The remaining chapters of the book deal primarily with the relationship of Christianity to more recent political struggles on the part of dalits. Chapter five details actions (mass protests, legal-political actions, etc.) on the part of certain groups in Alapuram for greater constitutional rights, civic access, and equality in public spaces. Importantly, these actions were directed at the Indian state (a secular power) rather than missionary churches (a religious one). One difficulty that Christians faced was being excluded from benefits, provisions, and protections that targeted dalits because receiving such items required them to claim a Hindu identity. In this chapter, Mosse also differentiates between those dalits who converted en masse to Protestant Christianity and those who had adopted Catholicism, as well as a third case of those who remained Hindu. Each of these instances illustrates different strategies of social mobility and negotiations of dignity adopted by dalits within specific contexts of power. Chapter six develops fully how contradictions in Tamil Catholicism between Christian universal and the persistence of caste was taken up by dalit Christian activists in the context of Hindu nationalism. This activism targeted anticonversion laws, claims to schedule caste status, and internal discrimination within the church itself while also appropriating the discourse of international human rights, which would allowed them to broadcast experiences of suffering and discrimination to a global network of activist. Moreover, attempts were made to create Christianity as a dalit religion by reworking biblical interpretations and building a dalit theology and anthropology. Mosse concludes this chapter by mentioning how “regional, national, and global arenas of identity formation coincided with a village-level dismantling of earlier religious integration in places like Alapuram” (231). This observation sets the stage for the final substantive chapter, in which Mosse traces village-level discourses on religion and caste and how they articulate with more dominant discourses. In particular, he details the sharpening of boundaries between Christian and Hindu communities and the supposed rise of interreligious antagonism, both of which coincided with the standardization of religious worship in the village in line with global Christianity. However, at the same time, priests and other church officials became more responsive to local social concerns (238-241). Mosse also brings to light a seemingly paradoxical change in Christian Tamil social life: the structural change in which dalits experienced political and economic mobility was increasingly attributed to the agency of individual actors. Drawing on the work of Webb Keane (2007), Mosse makes the point that such an articulation is presupposed by and entails a process of “being social,” that “separate[s] the actors and the act,” “[the] self from social roles and substance and thus a reflective awareness of ‘society’ as a discursive subject of free individuals” (250-51). I now return to the original question with which I opened this book review; however, let me elaborate on it with material and a conceptual vocabulary taken from Mosse.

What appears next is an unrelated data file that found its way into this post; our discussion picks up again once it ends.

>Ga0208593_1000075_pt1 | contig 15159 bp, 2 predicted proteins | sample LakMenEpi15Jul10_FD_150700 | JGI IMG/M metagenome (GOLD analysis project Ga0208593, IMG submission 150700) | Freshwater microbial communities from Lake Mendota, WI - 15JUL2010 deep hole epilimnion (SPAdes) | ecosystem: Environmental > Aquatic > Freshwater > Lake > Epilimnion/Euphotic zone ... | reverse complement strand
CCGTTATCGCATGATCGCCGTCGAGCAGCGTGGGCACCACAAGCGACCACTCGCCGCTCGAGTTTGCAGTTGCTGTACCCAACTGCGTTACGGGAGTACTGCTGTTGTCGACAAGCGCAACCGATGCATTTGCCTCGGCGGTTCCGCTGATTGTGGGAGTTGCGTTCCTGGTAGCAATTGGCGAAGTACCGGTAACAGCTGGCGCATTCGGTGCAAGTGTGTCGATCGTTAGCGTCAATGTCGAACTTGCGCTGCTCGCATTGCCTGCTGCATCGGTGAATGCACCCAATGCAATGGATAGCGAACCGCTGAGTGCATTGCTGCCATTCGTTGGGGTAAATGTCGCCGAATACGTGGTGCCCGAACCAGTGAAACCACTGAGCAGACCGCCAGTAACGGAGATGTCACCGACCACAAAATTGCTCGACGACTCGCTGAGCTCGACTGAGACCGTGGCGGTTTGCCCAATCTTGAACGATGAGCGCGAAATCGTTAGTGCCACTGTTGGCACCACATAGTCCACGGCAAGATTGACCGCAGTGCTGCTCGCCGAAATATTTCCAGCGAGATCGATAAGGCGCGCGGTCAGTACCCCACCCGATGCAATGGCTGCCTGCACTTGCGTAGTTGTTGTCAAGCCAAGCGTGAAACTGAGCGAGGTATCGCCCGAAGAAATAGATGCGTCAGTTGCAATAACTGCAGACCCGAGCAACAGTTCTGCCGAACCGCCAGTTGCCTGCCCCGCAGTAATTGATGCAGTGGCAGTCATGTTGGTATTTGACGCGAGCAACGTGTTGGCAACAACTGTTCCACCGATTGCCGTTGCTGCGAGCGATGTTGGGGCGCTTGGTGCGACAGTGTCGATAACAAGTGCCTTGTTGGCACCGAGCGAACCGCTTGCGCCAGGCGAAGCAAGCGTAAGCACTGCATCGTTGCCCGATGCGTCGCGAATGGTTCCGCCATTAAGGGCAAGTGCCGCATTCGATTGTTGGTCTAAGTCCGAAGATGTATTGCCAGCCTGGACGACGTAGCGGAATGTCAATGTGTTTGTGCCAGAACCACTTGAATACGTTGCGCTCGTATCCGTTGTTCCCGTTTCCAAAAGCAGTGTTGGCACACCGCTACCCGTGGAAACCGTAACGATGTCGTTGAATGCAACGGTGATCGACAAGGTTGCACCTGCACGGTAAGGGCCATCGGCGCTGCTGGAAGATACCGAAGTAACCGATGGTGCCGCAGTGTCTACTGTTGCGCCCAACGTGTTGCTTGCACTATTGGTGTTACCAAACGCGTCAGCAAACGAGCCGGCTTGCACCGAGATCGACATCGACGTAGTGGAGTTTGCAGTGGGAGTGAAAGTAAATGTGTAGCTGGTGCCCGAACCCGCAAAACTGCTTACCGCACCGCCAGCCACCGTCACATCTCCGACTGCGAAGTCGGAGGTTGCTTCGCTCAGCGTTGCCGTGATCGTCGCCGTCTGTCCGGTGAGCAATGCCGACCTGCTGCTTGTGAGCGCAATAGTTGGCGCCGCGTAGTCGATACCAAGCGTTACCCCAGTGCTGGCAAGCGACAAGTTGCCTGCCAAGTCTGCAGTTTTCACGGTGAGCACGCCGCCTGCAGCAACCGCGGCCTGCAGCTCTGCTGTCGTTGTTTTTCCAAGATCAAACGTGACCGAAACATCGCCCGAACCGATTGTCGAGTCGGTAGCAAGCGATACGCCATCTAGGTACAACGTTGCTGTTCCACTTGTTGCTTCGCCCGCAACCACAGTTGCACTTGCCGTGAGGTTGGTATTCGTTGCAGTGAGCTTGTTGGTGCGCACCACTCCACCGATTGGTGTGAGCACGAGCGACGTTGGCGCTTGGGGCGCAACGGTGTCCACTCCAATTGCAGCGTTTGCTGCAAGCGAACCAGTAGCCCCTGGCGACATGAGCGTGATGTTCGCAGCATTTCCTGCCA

An important figure throughout the work is the Italian Jesuit Roberto Nobili previously mentioned. His attempts at accommodation in Tamil Nadu built upon Thomas Aquinas’s differentiation between “truths that the human mind can know through reason and experience” and “truth beyond, known by revelation and faith” (5). Nobili further built upon such a dualism when he differentiated between religion, consisting of abstract claims about “truth, salvation, and morality,” and “the languages and cultures in which it could be implanted” (5). While the truth found in Christian revelation was assumed to demarcate the domain of the religious, the cultural as that which is neutral, civil, or practical could be attached to Christian faith and retained by converts. Mosse rightly points out that this was a particular kind of semiotic ideology that allowed cultural forms (e.g. words as vessels) that could be hollowed out and then, infused with inner meaning taken from an abstract (i.e. transcendental and immaterial) Christian truth. However, this dualism (religion and culture) involved a third term – idolatry. The idolatrous was understood to be dangerous as it was bound up with the superstitious, and unlike the cultural that understood the relationship between signifier and signified as “contingent and changeable,” the idolatrous fused, and potentially confused, semiotic form and meaning (6). Understood as a set of civil distinctions accorded particular social groups, Nobili created an ideological space in which caste society was simultaneously accommodated and relativized while more idolatrous practices were rejected, though Mosse mentions that even in cases of idolatry, a certain amount of latitude was permissible. This insight, the accommodation and relativization of non-Christian religion and society, casts the problematic of rupture and continuity in a distinct light. It allows anthropological studies of Christians to rethink the relationship that many Christian communities must fashion to non-Christian communities, practices, and cultures. Though these questions are not unheard of within the anthropology of Christian (see Engelke 2010), Mosse’s analysis does provide us with an approach to start exploring them in unique ways.
In moving between ethnographic and historical modes of analysis, we can rethink the problem of continuity and discontinuity as a process unfolding in historical time. Mosse argues that, by asking what Christianity has done and continues to do in Tamil social history, the tension between cultural continuity and discontinuity can be resolved, which is undeniably one of the most powerful insights of his work. However, adopting an approach that is at once historical and ethnographic could provide the anthropology of Christianity with new methodological and conceptual concerns that both continue and expand some of its most central empirical interests and conceptual debates. For instance, such an approach would allows us to rethink the sociological awareness and transformative potential associated with Christian conversion, or consider, as Mosse does with Hindu nationalism, the significance that antagonism, as a social experience and political reality, has in the everyday lives of Christian communities that share intimate spaces with non-Christians, Hindu or otherwise. These possibilities reside at the heart of both Mosse’s astute analysis and the anthropology of Christianity itself.
Engelke, Matthew. 2010. “Past Pentecostalism: Notes on Rupture, Realignment, and Everyday Life in Pentecostal and African Independent Churches.” Africa 80(2):177–199.
Keane, Webb. 2007. Christian Moderns: Freedom and Fetish in the Mission Encounter. 1st ed. University of California Press.